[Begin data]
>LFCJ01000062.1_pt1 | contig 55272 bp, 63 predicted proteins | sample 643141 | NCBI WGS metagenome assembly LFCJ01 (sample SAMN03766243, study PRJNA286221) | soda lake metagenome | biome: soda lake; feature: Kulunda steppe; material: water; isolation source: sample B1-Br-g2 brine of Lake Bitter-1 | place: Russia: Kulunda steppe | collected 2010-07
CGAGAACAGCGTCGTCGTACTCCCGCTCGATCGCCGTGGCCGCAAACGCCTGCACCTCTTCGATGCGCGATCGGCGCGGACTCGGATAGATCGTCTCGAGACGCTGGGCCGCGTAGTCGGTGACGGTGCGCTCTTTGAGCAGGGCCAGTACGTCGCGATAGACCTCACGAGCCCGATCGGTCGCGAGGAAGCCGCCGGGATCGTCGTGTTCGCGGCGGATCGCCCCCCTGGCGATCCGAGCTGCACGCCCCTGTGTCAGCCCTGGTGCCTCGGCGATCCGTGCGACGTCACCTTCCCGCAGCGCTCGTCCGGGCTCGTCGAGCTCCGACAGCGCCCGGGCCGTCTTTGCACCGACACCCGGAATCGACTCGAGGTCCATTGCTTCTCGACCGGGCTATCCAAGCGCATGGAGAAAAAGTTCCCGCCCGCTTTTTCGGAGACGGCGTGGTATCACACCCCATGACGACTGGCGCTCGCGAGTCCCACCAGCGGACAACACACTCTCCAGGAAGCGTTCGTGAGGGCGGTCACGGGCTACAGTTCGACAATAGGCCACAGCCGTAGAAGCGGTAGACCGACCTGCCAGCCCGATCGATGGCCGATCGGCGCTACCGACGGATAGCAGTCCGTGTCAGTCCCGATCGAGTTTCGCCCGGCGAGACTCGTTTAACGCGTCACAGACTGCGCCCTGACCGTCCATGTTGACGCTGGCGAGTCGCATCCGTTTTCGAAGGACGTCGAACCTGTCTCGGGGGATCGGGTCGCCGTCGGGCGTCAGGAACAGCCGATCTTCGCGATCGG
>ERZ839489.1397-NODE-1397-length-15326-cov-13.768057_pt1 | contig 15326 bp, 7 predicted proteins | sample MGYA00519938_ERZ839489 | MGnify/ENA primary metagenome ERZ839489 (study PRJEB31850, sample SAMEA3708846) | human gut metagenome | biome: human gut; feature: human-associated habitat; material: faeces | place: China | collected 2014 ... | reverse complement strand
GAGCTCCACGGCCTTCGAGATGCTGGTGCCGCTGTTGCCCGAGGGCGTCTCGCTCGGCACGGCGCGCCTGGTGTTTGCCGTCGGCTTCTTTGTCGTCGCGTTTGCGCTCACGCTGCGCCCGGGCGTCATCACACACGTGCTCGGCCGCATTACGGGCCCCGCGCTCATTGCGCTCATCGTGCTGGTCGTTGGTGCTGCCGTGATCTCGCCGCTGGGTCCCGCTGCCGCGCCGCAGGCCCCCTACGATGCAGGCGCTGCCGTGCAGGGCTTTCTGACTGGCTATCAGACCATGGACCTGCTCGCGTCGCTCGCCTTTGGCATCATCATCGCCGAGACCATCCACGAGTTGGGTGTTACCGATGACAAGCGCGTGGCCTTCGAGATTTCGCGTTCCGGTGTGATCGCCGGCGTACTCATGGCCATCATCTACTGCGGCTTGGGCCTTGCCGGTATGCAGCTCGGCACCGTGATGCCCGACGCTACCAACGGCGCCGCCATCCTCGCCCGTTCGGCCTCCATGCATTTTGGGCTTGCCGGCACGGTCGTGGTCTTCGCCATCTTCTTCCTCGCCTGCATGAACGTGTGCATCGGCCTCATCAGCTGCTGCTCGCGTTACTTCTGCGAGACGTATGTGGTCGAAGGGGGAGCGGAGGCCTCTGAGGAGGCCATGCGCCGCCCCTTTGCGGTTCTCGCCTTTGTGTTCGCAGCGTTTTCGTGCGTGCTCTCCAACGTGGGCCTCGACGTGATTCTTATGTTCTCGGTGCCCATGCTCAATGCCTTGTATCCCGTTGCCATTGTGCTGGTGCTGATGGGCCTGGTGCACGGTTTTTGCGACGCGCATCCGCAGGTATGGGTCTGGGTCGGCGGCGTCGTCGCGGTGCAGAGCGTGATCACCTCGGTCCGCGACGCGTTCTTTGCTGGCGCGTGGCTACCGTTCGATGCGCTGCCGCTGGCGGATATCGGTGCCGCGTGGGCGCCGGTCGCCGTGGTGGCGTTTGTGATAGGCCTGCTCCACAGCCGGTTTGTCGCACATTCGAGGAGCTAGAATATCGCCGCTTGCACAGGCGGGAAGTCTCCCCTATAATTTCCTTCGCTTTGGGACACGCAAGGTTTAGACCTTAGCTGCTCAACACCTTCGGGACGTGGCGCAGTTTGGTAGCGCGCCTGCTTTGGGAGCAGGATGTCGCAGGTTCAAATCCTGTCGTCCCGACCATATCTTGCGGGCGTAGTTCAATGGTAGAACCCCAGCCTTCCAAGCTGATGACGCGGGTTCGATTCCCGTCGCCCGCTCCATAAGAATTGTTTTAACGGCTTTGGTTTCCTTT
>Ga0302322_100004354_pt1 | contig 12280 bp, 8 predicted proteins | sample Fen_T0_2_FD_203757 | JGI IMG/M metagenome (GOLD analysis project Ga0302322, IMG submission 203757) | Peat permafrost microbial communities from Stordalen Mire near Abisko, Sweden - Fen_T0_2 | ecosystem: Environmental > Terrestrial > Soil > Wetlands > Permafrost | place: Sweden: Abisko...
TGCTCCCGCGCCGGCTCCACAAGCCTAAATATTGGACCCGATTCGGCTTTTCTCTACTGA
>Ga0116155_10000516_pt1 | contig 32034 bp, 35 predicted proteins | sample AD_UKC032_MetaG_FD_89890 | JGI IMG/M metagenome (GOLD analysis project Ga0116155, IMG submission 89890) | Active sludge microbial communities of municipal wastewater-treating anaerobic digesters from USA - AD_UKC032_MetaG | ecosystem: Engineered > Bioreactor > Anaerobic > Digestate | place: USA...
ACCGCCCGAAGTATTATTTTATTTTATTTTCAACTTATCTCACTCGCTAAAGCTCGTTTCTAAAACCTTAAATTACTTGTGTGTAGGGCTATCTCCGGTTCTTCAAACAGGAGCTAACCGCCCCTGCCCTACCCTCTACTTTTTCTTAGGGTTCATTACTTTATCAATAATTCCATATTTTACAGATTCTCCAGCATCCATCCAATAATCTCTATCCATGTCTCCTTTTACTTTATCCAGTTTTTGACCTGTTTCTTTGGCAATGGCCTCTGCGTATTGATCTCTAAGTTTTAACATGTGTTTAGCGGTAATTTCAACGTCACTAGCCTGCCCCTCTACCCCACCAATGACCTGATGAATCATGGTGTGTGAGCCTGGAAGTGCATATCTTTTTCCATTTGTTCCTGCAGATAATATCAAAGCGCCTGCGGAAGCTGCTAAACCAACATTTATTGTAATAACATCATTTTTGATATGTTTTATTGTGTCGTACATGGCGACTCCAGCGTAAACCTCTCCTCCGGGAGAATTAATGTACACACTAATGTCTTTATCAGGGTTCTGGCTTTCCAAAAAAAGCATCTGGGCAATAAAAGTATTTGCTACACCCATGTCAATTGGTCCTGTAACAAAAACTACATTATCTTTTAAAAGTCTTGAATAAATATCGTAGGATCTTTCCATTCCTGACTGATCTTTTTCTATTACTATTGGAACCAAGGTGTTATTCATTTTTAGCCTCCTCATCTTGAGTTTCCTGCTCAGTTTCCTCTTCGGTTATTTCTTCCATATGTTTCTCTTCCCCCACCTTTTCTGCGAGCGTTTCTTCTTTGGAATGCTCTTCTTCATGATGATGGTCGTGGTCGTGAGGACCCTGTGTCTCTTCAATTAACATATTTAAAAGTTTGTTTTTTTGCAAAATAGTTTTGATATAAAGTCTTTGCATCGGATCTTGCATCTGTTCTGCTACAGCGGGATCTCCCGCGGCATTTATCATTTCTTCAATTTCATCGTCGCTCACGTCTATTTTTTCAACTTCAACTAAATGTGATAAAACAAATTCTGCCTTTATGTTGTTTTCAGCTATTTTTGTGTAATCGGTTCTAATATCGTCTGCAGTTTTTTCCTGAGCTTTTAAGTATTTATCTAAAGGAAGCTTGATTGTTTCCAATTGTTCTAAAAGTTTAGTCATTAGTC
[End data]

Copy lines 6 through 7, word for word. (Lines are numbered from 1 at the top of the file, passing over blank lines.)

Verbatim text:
TGCTCCCGCGCCGGCTCCACAAGCCTAAATATTGGACCCGATTCGGCTTTTCTCTACTGA
>Ga0116155_10000516_pt1 | contig 32034 bp, 35 predicted proteins | sample AD_UKC032_MetaG_FD_89890 | JGI IMG/M metagenome (GOLD analysis project Ga0116155, IMG submission 89890) | Active sludge microbial communities of municipal wastewater-treating anaerobic digesters from USA - AD_UKC032_MetaG | ecosystem: Engineered > Bioreactor > Anaerobic > Digestate | place: USA...